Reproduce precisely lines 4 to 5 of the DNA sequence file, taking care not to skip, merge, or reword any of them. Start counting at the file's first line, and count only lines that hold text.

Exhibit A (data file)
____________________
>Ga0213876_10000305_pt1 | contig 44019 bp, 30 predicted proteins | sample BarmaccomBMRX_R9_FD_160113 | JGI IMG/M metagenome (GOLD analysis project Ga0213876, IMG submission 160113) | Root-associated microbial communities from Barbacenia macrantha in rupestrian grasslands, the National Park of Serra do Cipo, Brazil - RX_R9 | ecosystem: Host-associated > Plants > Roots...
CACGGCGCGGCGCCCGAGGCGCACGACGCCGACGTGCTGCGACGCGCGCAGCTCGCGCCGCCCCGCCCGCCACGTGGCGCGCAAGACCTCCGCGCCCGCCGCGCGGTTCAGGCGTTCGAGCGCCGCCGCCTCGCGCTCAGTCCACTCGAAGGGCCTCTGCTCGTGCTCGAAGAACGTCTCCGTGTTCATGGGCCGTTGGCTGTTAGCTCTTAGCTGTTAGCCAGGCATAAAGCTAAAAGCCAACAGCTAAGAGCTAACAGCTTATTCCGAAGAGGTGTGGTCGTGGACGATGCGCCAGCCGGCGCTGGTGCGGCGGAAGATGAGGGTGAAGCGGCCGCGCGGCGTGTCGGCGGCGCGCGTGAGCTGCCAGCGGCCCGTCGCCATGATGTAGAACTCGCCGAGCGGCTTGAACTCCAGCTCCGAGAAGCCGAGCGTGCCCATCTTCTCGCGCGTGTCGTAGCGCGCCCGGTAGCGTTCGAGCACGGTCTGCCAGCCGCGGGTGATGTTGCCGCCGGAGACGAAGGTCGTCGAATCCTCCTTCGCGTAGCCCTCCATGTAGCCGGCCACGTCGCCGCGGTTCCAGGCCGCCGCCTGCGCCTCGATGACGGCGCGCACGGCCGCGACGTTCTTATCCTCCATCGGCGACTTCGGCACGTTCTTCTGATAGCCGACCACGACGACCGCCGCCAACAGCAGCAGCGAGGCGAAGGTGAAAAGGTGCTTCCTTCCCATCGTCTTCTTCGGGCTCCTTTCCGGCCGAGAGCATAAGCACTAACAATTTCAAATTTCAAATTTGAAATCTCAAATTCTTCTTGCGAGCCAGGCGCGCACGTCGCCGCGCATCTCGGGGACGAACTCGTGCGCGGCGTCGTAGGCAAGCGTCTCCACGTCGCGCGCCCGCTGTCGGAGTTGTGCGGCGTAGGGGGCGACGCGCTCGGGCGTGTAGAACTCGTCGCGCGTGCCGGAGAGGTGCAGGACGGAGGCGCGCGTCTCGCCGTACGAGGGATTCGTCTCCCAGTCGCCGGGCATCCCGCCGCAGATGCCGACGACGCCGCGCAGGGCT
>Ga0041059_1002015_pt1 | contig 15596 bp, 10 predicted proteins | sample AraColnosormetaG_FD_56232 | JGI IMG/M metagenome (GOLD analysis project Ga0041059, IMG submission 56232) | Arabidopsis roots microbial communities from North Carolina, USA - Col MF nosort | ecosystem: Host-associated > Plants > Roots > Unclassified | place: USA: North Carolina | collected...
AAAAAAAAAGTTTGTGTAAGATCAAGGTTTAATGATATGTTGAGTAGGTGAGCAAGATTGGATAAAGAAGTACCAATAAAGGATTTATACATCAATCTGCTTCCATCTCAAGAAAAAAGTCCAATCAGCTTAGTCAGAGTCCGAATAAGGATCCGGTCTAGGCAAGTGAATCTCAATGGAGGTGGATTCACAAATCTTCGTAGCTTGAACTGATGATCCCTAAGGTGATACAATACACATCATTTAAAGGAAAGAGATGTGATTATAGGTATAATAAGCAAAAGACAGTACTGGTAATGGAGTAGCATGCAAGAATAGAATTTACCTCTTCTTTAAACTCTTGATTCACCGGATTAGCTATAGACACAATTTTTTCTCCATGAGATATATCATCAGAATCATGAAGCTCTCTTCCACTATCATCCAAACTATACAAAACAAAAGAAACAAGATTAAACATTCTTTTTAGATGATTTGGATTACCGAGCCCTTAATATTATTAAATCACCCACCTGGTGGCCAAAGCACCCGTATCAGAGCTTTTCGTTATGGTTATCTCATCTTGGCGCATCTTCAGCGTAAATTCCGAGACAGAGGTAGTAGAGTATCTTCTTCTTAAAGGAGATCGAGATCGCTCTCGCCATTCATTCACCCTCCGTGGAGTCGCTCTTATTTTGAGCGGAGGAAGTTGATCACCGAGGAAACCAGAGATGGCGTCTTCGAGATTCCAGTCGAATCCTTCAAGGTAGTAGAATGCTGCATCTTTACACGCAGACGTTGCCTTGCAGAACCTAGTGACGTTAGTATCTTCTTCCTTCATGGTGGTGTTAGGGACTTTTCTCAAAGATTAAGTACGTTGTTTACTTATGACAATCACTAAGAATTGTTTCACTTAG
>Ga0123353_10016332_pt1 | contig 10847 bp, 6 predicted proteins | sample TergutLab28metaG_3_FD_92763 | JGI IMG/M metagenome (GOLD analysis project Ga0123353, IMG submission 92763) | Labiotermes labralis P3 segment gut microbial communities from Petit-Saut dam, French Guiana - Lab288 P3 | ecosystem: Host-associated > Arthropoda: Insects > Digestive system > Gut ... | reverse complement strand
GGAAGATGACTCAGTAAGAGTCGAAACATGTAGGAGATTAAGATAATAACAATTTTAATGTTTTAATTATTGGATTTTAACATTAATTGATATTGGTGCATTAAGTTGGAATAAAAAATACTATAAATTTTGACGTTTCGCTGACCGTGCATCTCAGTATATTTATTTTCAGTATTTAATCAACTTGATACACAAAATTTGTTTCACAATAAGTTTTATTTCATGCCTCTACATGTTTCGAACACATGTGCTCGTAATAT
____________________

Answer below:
AAAAAAAAAGTTTGTGTAAGATCAAGGTTTAATGATATGTTGAGTAGGTGAGCAAGATTGGATAAAGAAGTACCAATAAAGGATTTATACATCAATCTGCTTCCATCTCAAGAAAAAAGTCCAATCAGCTTAGTCAGAGTCCGAATAAGGATCCGGTCTAGGCAAGTGAATCTCAATGGAGGTGGATTCACAAATCTTCGTAGCTTGAACTGATGATCCCTAAGGTGATACAATACACATCATTTAAAGGAAAGAGATGTGATTATAGGTATAATAAGCAAAAGACAGTACTGGTAATGGAGTAGCATGCAAGAATAGAATTTACCTCTTCTTTAAACTCTTGATTCACCGGATTAGCTATAGACACAATTTTTTCTCCATGAGATATATCATCAGAATCATGAAGCTCTCTTCCACTATCATCCAAACTATACAAAACAAAAGAAACAAGATTAAACATTCTTTTTAGATGATTTGGATTACCGAGCCCTTAATATTATTAAATCACCCACCTGGTGGCCAAAGCACCCGTATCAGAGCTTTTCGTTATGGTTATCTCATCTTGGCGCATCTTCAGCGTAAATTCCGAGACAGAGGTAGTAGAGTATCTTCTTCTTAAAGGAGATCGAGATCGCTCTCGCCATTCATTCACCCTCCGTGGAGTCGCTCTTATTTTGAGCGGAGGAAGTTGATCACCGAGGAAACCAGAGATGGCGTCTTCGAGATTCCAGTCGAATCCTTCAAGGTAGTAGAATGCTGCATCTTTACACGCAGACGTTGCCTTGCAGAACCTAGTGACGTTAGTATCTTCTTCCTTCATGGTGGTGTTAGGGACTTTTCTCAAAGATTAAGTACGTTGTTTACTTATGACAATCACTAAGAATTGTTTCACTTAG
>Ga0123353_10016332_pt1 | contig 10847 bp, 6 predicted proteins | sample TergutLab28metaG_3_FD_92763 | JGI IMG/M metagenome (GOLD analysis project Ga0123353, IMG submission 92763) | Labiotermes labralis P3 segment gut microbial communities from Petit-Saut dam, French Guiana - Lab288 P3 | ecosystem: Host-associated > Arthropoda: Insects > Digestive system > Gut ... | reverse complement strand